Under the early years of President Barack Obama’s administration, Washington pursued a policy of not engaging the North, which had been pushing for direct negotiations with the U.S. That seemed to change after the December 2002 rocket launch, which was followed three months later by the North’s third nuclear test, setting off what officials have called the most tense period on the Korean peninsula in decades. Pyongyang threatened to turn Seoul and major U.S. cities, including Washington, D.C., into a "sea of fire" and produced surreal music videos depicting such scenes.
Last month’s nuclear test quickly escalated tensions again, with the U.S. sending a B-52 bomber from Guam for a low-level flight over Osan, South Korea, in a show of force and a sign of support for Seoul.
With the rocket launch, the ball seems to be back in the U.S. court.
"I suppose if the United States and liked-minded countries … sought much tougher sanctions than previously, and China were to go along with those sanctions ... then that might be sufficient to satisfy Washington short of a major policy change," said Denny Roy, an Asia expert at the East-West Center in Hawaii. "But if we have the usual where Washington wants tough sanctions and China wants to water them down, then you might see that Washington is dissatisfied this time with business as usual."
Tensions between China and the U.S. have been strained recently.
The U.S. already is dealing with China’s expansionism in the South China Sea. It the last couple of months, the U.S. Navy has conducted two freedom-of-navigation cruises close to islands — claimed by China and other countries — that Beijing has been expanding by dredging sand and building airstrips.
Now, North Korea’s launch will lead to consultations between Washington and Seoul on the possible deployment of the Terminal High Altitude Area Defense (THAAD) missile defense system to South Korea, U.S. Forces Korea said in a statement Sunday.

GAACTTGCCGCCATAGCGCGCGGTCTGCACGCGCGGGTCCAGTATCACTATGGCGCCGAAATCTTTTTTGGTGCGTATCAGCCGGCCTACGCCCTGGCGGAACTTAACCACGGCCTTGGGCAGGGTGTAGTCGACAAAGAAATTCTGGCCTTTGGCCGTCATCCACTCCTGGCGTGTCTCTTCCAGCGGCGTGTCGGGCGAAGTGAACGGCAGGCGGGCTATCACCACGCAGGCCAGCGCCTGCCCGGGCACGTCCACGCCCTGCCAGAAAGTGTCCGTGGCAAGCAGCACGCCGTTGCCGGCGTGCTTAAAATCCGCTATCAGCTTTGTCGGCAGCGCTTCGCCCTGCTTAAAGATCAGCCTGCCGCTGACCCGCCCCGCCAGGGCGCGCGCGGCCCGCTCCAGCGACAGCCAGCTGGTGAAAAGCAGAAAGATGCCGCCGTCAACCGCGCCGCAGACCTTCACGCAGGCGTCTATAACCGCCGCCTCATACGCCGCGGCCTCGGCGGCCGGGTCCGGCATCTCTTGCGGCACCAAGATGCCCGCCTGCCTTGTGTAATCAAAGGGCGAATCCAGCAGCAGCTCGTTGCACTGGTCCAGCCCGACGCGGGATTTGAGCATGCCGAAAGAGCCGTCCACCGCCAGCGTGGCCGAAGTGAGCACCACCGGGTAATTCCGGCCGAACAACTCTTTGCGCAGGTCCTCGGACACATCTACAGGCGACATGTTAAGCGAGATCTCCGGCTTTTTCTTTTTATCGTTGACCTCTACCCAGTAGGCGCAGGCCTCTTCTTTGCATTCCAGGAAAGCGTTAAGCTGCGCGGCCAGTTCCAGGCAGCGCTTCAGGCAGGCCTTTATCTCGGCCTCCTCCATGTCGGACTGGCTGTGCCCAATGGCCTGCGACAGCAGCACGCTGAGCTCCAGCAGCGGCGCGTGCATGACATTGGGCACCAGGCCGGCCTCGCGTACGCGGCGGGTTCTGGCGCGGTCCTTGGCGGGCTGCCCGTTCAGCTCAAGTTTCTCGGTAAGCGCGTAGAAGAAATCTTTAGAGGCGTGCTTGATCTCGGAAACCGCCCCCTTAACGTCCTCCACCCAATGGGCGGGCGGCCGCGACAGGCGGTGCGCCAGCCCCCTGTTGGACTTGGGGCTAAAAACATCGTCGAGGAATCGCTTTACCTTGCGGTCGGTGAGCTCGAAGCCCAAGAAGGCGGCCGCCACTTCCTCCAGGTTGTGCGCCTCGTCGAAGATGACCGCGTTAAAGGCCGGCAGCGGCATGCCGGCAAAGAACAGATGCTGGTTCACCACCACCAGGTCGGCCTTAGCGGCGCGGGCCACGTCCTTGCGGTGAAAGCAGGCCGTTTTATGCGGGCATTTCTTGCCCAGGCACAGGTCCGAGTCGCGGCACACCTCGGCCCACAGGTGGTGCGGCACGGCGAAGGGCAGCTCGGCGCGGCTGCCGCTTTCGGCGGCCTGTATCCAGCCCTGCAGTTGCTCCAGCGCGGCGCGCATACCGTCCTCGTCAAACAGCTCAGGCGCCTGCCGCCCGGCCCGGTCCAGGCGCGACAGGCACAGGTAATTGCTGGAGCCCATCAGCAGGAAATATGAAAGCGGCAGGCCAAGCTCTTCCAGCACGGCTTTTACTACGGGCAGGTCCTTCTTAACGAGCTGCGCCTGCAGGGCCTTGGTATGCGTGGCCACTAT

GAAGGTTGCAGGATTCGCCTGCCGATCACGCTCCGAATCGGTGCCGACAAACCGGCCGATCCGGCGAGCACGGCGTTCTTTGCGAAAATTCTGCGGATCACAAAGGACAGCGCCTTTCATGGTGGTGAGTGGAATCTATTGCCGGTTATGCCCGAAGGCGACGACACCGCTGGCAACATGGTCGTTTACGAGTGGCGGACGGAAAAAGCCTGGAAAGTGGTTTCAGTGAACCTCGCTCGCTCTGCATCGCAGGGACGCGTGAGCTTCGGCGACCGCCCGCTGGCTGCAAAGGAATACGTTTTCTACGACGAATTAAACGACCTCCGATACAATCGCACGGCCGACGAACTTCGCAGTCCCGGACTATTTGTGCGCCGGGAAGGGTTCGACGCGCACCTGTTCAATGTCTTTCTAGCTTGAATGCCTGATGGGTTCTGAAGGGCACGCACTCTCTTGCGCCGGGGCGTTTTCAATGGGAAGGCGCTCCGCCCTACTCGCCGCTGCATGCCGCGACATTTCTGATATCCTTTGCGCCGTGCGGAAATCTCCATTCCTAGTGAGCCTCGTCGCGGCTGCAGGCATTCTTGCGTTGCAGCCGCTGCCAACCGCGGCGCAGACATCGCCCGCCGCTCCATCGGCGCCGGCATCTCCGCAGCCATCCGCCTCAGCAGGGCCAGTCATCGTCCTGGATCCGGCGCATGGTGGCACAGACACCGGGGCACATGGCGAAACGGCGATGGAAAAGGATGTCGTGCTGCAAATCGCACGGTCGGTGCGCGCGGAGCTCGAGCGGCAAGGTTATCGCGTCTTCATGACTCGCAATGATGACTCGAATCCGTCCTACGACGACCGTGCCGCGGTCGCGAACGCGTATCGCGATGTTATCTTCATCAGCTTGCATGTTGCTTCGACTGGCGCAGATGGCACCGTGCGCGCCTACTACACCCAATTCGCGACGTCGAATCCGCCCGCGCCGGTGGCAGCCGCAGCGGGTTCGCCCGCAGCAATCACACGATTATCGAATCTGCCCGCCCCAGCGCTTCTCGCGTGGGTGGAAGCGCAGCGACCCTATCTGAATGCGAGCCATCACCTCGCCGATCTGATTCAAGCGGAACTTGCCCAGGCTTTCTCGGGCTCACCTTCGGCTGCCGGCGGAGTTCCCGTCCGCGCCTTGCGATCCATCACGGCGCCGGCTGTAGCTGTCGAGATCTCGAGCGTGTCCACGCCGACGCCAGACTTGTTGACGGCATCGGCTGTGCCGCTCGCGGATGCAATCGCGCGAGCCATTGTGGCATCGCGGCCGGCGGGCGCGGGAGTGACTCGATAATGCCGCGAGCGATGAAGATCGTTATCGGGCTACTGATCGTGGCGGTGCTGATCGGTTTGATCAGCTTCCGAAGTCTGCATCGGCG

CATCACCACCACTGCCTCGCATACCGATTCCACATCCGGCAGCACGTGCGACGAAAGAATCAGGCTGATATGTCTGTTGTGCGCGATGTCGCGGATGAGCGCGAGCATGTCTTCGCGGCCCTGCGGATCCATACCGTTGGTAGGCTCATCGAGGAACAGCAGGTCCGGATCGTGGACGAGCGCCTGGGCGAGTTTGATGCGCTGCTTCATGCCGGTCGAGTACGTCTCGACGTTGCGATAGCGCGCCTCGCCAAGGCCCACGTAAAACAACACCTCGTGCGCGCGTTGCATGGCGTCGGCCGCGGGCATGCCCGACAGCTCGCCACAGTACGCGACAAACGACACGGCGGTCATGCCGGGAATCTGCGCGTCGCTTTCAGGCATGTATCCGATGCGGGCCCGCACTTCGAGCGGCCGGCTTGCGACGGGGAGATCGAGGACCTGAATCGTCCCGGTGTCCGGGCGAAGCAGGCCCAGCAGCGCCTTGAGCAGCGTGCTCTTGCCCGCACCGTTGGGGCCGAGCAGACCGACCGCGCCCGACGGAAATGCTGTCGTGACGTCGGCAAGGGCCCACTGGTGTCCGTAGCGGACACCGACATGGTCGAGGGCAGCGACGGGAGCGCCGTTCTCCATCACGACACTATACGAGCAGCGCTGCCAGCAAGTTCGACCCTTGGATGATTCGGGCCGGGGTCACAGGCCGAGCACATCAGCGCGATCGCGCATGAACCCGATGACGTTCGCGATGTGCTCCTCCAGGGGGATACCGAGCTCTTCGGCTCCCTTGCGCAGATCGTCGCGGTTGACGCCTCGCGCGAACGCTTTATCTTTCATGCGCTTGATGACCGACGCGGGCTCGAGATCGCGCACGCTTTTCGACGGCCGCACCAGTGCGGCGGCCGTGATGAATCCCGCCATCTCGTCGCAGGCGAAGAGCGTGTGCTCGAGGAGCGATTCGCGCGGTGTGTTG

"North Korea continues to develop their nuclear weapons and ballistic missile programs, and it is the responsibility of our Alliance to maintain a strong defense against those threats," said Gen. Curtis M. Scaparrotti, Combined Forces Command, USFK commander. "THAAD can add an important capability in a layered and effective missile defense."
South Korea has resisted taking a THAAD system out of concern over upsetting China, but some legislators have softened their stance since the nuclear test and have even talked about South Korea building its own nuclear program.
North Korea emerged as a major topic in the Republican presidential debate Saturday night as candidates sparred over whether there should have been a preemptive strike against the reclusive communist country.
"If a pre-emptive strike is necessary to keep us safe, then we should do it," Jeb Bush said. Ted Cruz declined to comment, saying he would need the proper intelligence to make such a decision. Donald Trump said he would let China solve the problem of North Korea: "They can do it quickly and surgically."
Attempt to keep power
While the North wants to be accepted as a nuclear power — something the U.S. has said it will never do — the test also was seen as part of the ongoing efforts by youthful leader Kim Jong Un to consolidate power four years after taking over following the death of his father, Kim Jong Il. The challenges that he faces have been reflected in high-profile purges of top-level officials.
Analysts said the timing may have been linked to the major congress by the ruling Workers’ Party in May, the Chinese lunar new year and Kim Jong Il’s birthday Feb. 16.
"Prior to the Workers’ Party meeting, there is a need for Kim Jong Un to show his people an achievement and advancement of nuclear and missile technologies to solidify his position," said Ken Jimbo, an associate professor at Japan’s Keio University who specializes in Asia-Pacific security issues.
"What is also important for the North is to show the international community that North Korea could launch a missile under any circumstances it decides."
Cho Tae-yong, deputy chief of the South Korean presidential office of national security, called North Korea’s launch "an extreme provocation only to maintain its regime."
Stars and Stripes staffers Erik Slavin, Wyatt Olson, Chiyomi Sumida and Hana Kusumoto contributed to this report.